Chinese bidders chase rhino horn at Mealy's


MEALY’S TWO-DAY autumn sale this week raised €750,000, with over 70 per cent of the 1,230 lots sold. A selection of oriental art attracted strong interest from buyers in China – bidding by telephone and internet. Two lots of rhinoceros horn, decoratively carved in 19th century China, were among the top sellers.

A Chinese Qing dynasty rhino-horn libation cup (€30,000-€50,000) sold to a buyer in Beijing for €75,000; while a horn carved with images of a man and child by a flowering lotus tree made €47,000 (€20,000-€30,000).

After the sale, auctioneer George Gerard Mealy said that while demand for high-quality oriental art appears to be “unstoppable”, the market for period furniture, paintings and other antiques was “stronger than expected and reminiscent of bygone boom days”.

A Kenyan elephant foot stool made €480 (€350-€550); a leopardskin rug €420 (€250-€350); and an African ceremonial wooden bracelet €500 (€80-€100).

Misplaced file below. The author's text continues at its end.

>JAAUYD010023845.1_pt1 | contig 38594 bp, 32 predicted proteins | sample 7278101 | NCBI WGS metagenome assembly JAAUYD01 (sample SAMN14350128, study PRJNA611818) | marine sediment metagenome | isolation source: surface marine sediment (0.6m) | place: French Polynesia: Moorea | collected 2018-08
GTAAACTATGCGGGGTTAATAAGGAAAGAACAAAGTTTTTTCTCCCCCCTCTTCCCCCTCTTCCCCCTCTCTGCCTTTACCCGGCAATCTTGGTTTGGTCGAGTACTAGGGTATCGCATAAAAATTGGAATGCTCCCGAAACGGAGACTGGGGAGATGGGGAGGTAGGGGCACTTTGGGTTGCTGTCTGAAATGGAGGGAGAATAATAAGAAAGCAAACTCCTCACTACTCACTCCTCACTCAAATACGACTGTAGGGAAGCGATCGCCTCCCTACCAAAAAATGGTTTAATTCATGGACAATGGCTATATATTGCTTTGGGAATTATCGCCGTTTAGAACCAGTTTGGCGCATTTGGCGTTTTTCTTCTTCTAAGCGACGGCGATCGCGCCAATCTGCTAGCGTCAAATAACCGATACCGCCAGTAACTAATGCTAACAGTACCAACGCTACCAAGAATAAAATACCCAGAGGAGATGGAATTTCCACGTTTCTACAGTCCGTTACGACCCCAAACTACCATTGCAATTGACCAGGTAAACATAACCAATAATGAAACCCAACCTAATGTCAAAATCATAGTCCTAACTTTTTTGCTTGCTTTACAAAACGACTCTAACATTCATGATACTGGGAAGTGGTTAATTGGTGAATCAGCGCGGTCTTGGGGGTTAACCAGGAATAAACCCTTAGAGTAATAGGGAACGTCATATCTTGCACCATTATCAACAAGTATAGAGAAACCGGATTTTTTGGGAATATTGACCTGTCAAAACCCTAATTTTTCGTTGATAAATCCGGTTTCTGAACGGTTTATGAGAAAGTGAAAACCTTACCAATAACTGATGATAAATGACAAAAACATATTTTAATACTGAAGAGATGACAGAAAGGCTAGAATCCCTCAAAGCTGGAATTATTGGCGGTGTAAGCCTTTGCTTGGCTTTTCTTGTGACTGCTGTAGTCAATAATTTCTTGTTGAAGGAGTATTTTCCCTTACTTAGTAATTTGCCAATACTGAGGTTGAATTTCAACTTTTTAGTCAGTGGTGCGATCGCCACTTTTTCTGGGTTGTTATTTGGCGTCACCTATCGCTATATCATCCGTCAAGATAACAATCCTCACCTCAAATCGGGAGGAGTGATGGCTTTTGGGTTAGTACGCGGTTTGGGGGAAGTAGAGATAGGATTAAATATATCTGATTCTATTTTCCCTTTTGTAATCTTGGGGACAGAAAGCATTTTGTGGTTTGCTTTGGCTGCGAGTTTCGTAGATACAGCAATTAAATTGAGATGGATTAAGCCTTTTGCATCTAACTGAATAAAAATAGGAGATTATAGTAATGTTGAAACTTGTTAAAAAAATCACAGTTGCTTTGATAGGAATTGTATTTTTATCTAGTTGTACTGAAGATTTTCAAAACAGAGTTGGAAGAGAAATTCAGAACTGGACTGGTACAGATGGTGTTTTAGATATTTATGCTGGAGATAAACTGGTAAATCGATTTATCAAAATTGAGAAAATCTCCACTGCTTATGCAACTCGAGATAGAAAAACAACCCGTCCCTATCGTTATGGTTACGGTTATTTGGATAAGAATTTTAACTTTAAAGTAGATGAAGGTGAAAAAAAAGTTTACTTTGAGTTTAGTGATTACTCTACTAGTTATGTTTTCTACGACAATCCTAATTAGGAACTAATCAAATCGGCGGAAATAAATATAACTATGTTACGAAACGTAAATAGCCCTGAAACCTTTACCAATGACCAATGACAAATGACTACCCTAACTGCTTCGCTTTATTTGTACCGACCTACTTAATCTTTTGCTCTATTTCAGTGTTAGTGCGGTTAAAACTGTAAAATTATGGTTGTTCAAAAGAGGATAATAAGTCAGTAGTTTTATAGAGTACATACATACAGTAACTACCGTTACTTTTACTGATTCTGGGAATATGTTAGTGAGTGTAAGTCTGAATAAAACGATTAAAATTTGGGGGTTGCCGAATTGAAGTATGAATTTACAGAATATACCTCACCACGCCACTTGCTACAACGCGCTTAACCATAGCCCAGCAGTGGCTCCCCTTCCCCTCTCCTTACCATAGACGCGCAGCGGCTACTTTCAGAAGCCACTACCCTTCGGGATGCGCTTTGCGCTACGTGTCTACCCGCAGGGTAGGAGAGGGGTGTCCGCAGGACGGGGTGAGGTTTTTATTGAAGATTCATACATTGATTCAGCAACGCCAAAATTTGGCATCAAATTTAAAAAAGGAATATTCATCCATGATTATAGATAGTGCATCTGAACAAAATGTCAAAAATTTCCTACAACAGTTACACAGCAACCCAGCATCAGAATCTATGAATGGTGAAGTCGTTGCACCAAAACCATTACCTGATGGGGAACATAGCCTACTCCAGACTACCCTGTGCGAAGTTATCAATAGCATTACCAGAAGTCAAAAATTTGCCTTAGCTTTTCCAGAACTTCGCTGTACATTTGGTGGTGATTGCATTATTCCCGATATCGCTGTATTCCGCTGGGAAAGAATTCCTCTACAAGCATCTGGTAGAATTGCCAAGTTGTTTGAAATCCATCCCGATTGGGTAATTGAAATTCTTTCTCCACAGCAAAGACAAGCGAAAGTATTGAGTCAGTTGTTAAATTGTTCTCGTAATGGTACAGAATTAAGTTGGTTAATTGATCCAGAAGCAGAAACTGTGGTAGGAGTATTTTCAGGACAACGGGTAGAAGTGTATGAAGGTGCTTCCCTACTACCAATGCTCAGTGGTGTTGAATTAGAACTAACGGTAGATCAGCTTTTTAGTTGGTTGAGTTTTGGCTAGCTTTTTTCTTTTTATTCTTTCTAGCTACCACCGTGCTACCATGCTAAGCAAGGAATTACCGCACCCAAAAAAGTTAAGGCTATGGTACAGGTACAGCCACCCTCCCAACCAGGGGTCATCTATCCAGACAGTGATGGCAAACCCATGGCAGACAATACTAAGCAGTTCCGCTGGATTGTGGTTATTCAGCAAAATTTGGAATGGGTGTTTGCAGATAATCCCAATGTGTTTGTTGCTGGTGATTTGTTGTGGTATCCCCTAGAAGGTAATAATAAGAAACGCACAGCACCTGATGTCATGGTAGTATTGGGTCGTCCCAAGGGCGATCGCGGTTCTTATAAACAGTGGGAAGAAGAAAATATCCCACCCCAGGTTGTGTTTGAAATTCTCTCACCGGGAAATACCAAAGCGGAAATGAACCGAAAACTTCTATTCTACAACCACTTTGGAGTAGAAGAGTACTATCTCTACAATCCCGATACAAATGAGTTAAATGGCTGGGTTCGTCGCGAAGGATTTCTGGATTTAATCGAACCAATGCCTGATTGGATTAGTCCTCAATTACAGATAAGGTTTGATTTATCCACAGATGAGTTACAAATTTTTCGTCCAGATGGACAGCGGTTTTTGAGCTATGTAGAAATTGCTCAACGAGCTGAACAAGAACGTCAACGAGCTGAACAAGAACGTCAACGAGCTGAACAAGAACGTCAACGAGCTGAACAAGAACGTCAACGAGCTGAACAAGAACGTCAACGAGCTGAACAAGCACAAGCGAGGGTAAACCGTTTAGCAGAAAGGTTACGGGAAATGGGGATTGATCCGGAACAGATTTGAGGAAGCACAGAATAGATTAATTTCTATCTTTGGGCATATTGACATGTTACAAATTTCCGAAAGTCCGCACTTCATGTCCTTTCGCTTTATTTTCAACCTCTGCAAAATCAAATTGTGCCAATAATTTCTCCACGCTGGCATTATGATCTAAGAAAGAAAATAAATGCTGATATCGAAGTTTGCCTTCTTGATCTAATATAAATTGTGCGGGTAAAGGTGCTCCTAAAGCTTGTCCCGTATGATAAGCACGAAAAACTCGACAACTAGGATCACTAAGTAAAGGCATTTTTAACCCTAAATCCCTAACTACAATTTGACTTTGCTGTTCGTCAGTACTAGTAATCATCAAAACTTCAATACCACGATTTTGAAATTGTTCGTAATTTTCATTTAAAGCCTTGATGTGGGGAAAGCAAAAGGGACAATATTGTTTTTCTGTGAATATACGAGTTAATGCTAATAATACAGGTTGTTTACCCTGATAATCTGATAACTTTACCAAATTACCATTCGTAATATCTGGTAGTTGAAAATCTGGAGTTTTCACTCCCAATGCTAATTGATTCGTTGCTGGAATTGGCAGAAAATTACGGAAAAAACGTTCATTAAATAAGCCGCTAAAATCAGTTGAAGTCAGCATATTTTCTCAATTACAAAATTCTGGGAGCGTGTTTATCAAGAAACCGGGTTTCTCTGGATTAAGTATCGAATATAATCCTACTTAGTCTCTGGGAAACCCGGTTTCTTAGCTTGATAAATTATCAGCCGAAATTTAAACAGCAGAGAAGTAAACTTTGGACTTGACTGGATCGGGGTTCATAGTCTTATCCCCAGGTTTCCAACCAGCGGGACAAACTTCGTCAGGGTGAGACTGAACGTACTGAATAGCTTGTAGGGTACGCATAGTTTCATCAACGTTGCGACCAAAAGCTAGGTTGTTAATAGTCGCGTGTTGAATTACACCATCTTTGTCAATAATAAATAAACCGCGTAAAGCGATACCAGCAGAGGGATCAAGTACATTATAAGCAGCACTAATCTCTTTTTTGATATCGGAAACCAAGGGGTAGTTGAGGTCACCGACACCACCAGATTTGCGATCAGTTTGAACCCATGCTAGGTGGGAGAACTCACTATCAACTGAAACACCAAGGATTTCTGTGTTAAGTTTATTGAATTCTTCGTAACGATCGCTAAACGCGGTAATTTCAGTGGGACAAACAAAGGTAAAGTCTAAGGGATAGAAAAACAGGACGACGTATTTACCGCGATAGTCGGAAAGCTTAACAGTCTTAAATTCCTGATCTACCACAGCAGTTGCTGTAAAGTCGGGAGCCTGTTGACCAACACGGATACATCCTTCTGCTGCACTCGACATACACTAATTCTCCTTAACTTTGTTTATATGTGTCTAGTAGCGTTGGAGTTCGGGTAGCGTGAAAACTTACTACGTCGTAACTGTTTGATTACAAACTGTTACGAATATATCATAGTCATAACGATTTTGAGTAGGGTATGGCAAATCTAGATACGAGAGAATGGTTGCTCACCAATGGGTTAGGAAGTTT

American shop scales, by the Walling Scales Co of Chicago, made €700 (€500-€700).

In other results, a set of four silver candlesticks, made in late 18th-century Dublin, made €20,000 (€15,000-€25,000); an 1862 oil-on-canvas view of Dunbrody Abbey, Co Wexford, by Henry Richard Graves, €4,500 (€5,000-€7,000); and a watercolour by GL Hall, Rare View of Island of Rockall, Scotland made €460 (€400-€500).

Many of the items consigned from the estate of the late Tony Ryan, founder of Ryanair, sold but not an elaborate 19th century birdcage which failed to reach even the lowest range of the estimate (€7,000-€11,000).

However, the Ryan family had better luck when a self-portrait by William John Leech sold, albeit below estimate, for €12,000 (€15,000-€25,000).